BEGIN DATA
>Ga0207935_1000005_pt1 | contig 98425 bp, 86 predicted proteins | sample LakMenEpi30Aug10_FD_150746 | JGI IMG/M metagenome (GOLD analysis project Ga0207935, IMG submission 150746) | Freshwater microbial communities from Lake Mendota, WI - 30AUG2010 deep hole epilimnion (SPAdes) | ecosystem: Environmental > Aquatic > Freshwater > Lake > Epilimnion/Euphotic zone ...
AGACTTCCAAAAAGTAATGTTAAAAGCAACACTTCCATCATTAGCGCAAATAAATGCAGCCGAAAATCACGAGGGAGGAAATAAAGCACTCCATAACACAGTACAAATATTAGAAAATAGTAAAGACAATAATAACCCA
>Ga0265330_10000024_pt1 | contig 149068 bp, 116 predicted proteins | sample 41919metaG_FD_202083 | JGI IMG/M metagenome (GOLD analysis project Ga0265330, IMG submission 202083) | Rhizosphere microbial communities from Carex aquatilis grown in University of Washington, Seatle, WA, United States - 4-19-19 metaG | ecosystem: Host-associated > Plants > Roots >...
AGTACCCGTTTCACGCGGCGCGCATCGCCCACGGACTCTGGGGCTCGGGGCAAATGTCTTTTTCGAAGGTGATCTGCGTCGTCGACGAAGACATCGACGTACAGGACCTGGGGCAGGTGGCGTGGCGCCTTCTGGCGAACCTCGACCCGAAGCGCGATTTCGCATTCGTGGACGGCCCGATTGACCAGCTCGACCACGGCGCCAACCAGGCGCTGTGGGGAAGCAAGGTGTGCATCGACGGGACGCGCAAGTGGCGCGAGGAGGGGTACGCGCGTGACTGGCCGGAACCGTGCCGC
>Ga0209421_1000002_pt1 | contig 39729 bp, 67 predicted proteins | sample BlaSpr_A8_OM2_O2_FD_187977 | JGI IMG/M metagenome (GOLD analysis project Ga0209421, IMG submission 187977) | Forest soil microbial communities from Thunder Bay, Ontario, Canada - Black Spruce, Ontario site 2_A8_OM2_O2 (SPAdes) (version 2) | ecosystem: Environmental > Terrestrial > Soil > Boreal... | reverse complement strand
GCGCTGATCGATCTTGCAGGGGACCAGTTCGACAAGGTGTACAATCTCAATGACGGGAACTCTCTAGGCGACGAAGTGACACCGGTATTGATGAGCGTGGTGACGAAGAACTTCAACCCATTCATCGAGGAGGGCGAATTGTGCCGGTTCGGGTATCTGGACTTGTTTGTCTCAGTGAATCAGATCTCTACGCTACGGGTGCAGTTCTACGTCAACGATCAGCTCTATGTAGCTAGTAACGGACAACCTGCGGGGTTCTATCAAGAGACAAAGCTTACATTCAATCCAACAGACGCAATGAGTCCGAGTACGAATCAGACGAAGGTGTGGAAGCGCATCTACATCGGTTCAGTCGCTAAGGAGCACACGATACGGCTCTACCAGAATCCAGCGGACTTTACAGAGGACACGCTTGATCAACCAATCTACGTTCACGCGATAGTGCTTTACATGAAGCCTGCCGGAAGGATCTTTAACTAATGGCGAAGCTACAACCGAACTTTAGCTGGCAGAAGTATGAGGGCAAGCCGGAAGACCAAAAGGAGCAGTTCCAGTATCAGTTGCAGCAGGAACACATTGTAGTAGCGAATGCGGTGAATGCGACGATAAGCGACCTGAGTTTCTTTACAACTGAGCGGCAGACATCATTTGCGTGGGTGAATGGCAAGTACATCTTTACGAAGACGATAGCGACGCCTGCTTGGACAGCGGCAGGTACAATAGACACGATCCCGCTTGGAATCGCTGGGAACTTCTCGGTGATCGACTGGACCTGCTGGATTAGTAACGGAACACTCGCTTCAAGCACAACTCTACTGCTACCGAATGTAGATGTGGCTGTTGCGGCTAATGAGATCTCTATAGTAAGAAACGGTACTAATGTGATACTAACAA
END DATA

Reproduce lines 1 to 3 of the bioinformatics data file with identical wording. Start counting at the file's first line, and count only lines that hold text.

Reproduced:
>Ga0207935_1000005_pt1 | contig 98425 bp, 86 predicted proteins | sample LakMenEpi30Aug10_FD_150746 | JGI IMG/M metagenome (GOLD analysis project Ga0207935, IMG submission 150746) | Freshwater microbial communities from Lake Mendota, WI - 30AUG2010 deep hole epilimnion (SPAdes) | ecosystem: Environmental > Aquatic > Freshwater > Lake > Epilimnion/Euphotic zone ...
AGACTTCCAAAAAGTAATGTTAAAAGCAACACTTCCATCATTAGCGCAAATAAATGCAGCCGAAAATCACGAGGGAGGAAATAAAGCACTCCATAACACAGTACAAATATTAGAAAATAGTAAAGACAATAATAACCCA
>Ga0265330_10000024_pt1 | contig 149068 bp, 116 predicted proteins | sample 41919metaG_FD_202083 | JGI IMG/M metagenome (GOLD analysis project Ga0265330, IMG submission 202083) | Rhizosphere microbial communities from Carex aquatilis grown in University of Washington, Seatle, WA, United States - 4-19-19 metaG | ecosystem: Host-associated > Plants > Roots >...